A disparity is evident between marketing and technology executives around customer experience (CX), according to a new study by the Leapfrog Marketing Institute (short registration required).
The third annual “CMO Digital Benchmark Study” found technology executives are further along in their abilities for CX mapping, have more clarity on CX ownership, and have progressed more in delivering CX than their marketing counterparts. The disconnect? Marketing goals are more aligned to business outcomes while technology goals are more aligned to specific programs, said Jason Wadler, EVP of Leapfrog Online, and chair of the Leapfrog Marketing Institute.
“CMOs need to align better with their technology peers on business outcomes,” Wadler said. “It’s up to CMOs to really take a leadership position and say, ‘We have to work together better against these business outcomes, and we need to work better together to ensure that the broader C-suite is aligned to what we're doing.’”
The study also found 70% of marketing and technology executives said their companies are executing an omnichannel experience, a 50% lift over 2015. Marketers reported that delivering an omnichannel experience is less important for their companies than their technology counterparts, and that the purchase path is less integrated than last year.
“Every CMO’s job is to reduce friction from the purchase path, to drive as many sales as possible with efficiency and skill,” Wadler said. “So we know now that the tools exist, but marketers have to get comfortable with those tools, technology, data and the partners they have, both internally and externally, both to plan and implement.”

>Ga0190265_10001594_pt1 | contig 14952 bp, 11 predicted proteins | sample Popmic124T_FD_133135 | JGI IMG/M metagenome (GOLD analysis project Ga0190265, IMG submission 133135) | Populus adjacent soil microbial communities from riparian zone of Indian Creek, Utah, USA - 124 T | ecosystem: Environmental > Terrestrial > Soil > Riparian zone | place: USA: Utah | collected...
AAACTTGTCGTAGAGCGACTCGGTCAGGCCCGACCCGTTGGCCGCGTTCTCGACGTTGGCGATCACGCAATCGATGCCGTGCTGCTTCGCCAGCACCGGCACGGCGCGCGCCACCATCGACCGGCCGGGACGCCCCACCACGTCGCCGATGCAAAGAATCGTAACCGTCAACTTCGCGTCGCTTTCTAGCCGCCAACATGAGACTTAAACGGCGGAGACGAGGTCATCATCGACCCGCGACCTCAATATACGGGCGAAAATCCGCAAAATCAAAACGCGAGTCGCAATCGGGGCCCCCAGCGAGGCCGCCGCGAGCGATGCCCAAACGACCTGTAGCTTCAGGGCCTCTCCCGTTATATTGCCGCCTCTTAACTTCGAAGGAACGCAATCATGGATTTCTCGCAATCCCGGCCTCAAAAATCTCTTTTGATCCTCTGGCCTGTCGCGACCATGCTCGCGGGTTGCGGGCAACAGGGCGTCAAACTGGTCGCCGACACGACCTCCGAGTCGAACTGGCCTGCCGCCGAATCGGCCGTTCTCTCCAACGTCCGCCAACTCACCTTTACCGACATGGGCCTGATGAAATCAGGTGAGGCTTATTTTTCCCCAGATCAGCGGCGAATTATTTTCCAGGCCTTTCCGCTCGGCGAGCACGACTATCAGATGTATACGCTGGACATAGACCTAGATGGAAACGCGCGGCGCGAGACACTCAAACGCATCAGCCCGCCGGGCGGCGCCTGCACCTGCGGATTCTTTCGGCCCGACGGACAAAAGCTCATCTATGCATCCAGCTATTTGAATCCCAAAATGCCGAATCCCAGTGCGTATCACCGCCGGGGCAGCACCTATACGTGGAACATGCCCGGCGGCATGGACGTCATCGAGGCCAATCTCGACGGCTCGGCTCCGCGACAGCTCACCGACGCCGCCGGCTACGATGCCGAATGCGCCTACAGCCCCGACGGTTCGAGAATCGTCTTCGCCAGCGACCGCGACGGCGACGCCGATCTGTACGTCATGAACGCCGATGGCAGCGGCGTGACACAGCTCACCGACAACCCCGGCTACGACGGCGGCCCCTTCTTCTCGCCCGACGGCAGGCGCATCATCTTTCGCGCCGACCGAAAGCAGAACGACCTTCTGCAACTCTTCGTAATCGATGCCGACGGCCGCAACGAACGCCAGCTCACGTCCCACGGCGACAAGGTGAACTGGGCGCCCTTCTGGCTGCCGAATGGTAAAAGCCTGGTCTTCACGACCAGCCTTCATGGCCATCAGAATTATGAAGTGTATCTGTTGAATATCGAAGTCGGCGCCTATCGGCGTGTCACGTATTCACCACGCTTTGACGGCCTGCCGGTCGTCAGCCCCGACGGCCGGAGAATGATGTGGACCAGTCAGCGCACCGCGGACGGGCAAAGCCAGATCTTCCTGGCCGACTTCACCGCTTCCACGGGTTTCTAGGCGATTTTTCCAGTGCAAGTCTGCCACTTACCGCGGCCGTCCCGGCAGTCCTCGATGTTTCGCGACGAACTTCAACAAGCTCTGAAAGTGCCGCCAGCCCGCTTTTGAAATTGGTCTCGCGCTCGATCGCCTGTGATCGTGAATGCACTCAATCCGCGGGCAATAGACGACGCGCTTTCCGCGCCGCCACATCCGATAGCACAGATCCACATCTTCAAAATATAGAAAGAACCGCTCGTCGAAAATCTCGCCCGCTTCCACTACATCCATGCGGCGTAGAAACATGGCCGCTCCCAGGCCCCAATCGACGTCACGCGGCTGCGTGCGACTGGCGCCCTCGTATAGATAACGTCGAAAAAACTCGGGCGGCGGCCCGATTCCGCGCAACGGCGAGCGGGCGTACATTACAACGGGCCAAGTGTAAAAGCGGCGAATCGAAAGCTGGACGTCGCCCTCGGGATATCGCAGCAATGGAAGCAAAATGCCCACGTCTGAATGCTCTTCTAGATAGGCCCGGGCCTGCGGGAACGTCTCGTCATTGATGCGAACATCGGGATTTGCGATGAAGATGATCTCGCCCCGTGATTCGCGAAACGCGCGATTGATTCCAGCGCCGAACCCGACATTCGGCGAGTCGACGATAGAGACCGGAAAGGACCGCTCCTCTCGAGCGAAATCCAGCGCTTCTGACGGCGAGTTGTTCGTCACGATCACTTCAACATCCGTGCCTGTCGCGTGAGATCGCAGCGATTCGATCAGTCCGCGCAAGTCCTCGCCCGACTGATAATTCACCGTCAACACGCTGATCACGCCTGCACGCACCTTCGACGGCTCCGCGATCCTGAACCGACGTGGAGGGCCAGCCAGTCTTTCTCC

Another surprise: Marketers are still very much far behind when it comes to mobile. In fact, marketers said mobile is still viewed as their weakest channel, even with a 30% reported lift in strength over last year.
Compared with 2015, fewer executives reported their companies are building a mobile-first environment, with more than 50% of marketing and technology executives in serious discussions to build one.
“Technology is changing and making it easy for the consumer to just ask for something and get it, and that places a high level of focus not just on front-end media but on the consumer experience through any purchase path: digital purchase path, through a call center, through a retail outlet, whatever it may be,” Wadler said. “It places an even greater emphasis on the need for marketers to think at a consumer level and not at a channel or a product level.”